CORVALLIS, Ore. -- An eight-year study has concluded that increasingly frequent and severe drought, dropping water tables and dried-up springs have pushed some aquatic desert ecosystems into "catastrophic regime change," from which many species will not recover.
The findings, just published in the journal Freshwater Biology, raise concerns that climate change, over-pumping of aquifers for urban water use, and land management may permanently affect which species can survive. The research was supported by the National Science Foundation.
"Populations that have persisted for hundreds or thousands of years are now dying out," said David Lytle, an associate professor of zoology at Oregon State University. "Springs that used to be permanent are drying up. Streams that used to be perennial are now intermittent. And species that used to rise and fall in their populations are now disappearing."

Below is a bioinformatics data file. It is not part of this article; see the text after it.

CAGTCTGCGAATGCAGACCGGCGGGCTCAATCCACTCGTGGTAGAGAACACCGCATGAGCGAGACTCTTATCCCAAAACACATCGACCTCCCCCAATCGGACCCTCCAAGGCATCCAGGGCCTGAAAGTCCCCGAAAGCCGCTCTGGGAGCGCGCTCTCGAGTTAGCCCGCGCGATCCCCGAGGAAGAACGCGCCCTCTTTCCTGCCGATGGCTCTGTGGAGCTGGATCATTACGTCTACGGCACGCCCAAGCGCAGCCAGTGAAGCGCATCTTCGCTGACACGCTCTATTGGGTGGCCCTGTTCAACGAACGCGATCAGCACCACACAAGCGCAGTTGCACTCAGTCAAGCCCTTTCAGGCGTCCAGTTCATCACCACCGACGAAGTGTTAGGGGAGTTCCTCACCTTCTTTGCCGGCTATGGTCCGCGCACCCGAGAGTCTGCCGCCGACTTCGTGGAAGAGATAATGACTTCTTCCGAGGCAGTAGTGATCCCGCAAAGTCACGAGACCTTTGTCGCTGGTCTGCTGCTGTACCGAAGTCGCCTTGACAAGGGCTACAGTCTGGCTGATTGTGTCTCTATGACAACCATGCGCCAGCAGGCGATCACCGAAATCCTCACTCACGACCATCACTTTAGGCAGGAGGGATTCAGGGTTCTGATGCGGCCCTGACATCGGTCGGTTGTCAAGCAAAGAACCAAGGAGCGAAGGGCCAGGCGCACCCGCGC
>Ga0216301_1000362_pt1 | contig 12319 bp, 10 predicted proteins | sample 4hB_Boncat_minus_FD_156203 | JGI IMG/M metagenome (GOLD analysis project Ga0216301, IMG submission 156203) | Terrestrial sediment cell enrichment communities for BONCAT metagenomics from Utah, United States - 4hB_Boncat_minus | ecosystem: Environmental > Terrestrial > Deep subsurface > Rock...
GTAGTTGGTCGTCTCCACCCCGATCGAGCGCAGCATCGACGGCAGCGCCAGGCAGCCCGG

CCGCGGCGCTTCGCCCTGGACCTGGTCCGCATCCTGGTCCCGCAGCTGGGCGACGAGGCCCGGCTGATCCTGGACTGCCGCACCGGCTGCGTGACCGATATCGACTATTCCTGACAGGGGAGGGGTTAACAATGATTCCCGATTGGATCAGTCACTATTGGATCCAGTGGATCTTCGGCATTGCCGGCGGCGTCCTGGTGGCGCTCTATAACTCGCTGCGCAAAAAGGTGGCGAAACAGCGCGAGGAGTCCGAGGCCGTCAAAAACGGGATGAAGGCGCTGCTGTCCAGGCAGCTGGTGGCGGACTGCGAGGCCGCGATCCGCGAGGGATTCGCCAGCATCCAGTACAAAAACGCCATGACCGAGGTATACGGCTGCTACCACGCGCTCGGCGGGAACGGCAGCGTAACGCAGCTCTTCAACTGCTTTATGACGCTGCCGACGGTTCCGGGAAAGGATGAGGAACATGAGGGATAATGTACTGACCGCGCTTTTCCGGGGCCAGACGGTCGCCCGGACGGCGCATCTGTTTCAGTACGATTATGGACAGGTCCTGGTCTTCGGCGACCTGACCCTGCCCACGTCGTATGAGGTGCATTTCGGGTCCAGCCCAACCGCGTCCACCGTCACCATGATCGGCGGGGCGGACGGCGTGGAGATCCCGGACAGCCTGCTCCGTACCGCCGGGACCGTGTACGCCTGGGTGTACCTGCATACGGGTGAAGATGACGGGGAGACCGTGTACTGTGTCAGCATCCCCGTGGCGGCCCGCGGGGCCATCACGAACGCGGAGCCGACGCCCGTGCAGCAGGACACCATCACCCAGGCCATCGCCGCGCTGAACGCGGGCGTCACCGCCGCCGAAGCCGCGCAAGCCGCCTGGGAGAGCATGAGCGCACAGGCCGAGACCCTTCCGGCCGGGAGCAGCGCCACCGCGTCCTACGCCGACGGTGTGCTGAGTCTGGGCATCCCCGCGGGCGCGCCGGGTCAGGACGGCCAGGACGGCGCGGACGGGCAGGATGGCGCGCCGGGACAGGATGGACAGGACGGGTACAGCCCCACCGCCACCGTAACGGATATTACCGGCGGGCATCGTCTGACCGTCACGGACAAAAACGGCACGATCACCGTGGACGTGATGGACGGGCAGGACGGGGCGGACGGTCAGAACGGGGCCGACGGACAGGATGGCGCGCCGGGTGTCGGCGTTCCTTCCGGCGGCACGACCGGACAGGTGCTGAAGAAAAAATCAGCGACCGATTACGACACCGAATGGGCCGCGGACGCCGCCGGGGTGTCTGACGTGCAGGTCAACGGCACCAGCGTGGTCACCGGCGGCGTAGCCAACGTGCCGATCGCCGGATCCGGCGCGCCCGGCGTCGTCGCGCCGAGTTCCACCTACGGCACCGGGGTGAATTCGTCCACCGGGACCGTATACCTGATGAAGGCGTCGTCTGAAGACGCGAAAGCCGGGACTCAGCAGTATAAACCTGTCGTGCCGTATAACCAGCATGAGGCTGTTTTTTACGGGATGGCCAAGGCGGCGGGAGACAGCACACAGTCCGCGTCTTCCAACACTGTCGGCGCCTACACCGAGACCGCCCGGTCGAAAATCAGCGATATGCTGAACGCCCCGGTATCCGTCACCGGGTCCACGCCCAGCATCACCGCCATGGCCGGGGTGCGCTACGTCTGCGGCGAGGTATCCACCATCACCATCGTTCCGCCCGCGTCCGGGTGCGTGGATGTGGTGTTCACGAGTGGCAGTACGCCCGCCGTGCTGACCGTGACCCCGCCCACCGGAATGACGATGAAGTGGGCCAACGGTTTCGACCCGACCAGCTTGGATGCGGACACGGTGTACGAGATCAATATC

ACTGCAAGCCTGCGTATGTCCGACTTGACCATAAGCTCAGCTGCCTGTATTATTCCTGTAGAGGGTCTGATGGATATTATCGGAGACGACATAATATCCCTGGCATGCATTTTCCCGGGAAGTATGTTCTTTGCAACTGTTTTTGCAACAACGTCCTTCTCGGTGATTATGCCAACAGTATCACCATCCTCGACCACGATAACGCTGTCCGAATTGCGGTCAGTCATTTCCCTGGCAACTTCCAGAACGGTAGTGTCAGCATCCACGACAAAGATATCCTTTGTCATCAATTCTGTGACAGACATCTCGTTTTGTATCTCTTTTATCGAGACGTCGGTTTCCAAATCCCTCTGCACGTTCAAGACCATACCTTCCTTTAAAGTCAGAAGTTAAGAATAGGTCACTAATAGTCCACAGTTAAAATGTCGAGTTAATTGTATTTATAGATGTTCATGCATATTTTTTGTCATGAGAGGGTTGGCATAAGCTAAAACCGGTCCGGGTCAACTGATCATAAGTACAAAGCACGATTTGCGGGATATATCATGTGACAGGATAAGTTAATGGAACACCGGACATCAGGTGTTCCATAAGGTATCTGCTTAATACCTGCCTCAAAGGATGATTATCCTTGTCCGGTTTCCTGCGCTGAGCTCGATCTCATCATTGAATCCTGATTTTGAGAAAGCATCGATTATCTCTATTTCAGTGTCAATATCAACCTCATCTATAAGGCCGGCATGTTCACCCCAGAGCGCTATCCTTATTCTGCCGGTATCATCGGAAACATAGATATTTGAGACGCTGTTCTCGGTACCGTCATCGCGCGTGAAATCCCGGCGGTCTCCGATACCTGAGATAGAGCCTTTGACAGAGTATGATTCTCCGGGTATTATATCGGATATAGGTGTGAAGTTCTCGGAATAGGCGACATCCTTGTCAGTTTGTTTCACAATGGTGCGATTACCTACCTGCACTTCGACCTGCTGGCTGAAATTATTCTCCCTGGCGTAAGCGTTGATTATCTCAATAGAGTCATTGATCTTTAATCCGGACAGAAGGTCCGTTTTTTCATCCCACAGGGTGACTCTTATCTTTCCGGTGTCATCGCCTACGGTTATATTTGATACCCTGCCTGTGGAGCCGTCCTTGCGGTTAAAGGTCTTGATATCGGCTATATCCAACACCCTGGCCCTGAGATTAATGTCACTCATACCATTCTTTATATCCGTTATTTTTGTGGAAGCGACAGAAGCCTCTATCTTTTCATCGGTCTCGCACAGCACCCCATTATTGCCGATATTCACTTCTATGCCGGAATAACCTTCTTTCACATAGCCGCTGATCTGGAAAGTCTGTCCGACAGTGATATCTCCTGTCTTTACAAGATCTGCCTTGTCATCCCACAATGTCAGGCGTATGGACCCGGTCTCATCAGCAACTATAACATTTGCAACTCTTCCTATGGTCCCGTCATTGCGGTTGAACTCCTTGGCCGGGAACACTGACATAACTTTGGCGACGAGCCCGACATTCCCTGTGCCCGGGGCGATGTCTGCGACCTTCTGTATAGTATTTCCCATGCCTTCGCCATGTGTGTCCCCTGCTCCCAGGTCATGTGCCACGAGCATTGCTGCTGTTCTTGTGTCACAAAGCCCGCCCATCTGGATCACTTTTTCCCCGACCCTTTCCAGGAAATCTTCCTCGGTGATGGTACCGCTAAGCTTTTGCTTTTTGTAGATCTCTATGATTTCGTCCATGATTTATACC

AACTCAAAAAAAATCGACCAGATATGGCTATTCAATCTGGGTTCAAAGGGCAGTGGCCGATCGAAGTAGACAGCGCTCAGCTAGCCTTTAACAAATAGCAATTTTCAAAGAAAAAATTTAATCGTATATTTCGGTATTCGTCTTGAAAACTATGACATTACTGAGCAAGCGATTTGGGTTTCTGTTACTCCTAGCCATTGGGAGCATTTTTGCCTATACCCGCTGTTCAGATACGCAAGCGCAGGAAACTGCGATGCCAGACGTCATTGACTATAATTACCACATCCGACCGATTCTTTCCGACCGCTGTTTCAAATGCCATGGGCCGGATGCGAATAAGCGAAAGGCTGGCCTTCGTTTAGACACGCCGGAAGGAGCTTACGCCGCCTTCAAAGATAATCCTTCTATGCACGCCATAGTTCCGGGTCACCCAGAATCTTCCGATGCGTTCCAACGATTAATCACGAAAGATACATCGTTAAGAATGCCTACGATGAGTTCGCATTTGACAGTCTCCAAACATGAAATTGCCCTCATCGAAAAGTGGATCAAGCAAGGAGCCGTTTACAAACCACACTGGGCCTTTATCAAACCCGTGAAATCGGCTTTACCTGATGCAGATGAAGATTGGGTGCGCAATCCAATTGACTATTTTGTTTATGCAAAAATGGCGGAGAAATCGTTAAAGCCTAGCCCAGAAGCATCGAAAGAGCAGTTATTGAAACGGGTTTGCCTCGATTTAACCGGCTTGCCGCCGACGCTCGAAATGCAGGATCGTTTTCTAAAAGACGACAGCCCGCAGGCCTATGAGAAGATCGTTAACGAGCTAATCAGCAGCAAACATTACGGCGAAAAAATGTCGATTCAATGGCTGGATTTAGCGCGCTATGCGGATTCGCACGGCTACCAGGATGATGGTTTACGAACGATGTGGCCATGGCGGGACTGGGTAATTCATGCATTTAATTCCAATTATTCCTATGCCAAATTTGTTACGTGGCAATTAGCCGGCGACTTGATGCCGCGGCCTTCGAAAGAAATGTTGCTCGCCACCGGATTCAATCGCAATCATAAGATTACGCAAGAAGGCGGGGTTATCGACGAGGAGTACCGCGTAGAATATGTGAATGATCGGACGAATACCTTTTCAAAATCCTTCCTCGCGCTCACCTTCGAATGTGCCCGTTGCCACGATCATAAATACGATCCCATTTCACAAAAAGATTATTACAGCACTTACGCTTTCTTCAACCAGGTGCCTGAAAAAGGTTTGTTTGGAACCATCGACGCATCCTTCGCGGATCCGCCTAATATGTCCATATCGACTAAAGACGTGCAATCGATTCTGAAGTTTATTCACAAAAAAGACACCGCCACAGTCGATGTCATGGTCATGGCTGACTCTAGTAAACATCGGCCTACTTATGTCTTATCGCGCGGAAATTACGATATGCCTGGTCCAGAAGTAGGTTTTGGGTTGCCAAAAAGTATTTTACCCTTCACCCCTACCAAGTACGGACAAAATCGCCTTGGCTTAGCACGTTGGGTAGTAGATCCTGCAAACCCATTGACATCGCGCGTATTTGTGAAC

The research, done by Lytle and doctoral candidate Michael Bogan, examined the effect of complete water loss and its subsequent impact on aquatic insect communities in a formerly perennial desert stream in Arizona's French Joe Canyon, before and after severe droughts in the early 2000s.
The stream completely dried up for a period in 2005, and again in 2008 and 2009, leading to what researchers called a rapid "regime shift" in which some species went locally extinct and others took their place. The ecosystem dynamics are now different and show no sign of returning to their former state. Six species were eliminated when the stream dried up, and 40 others became more abundant. Large-bodied "top predators" like the giant waterbug disappeared and were replaced by smaller "mesopredators" such as aquatic beetles.
"Before 2004, this area was like a beautiful oasis, with lots of vegetation, birds and rare species," Lytle said. "The spring has lost a number of key insect species, has a lot less water, and now has very different character
|Contact: David Lytle|
Oregon State University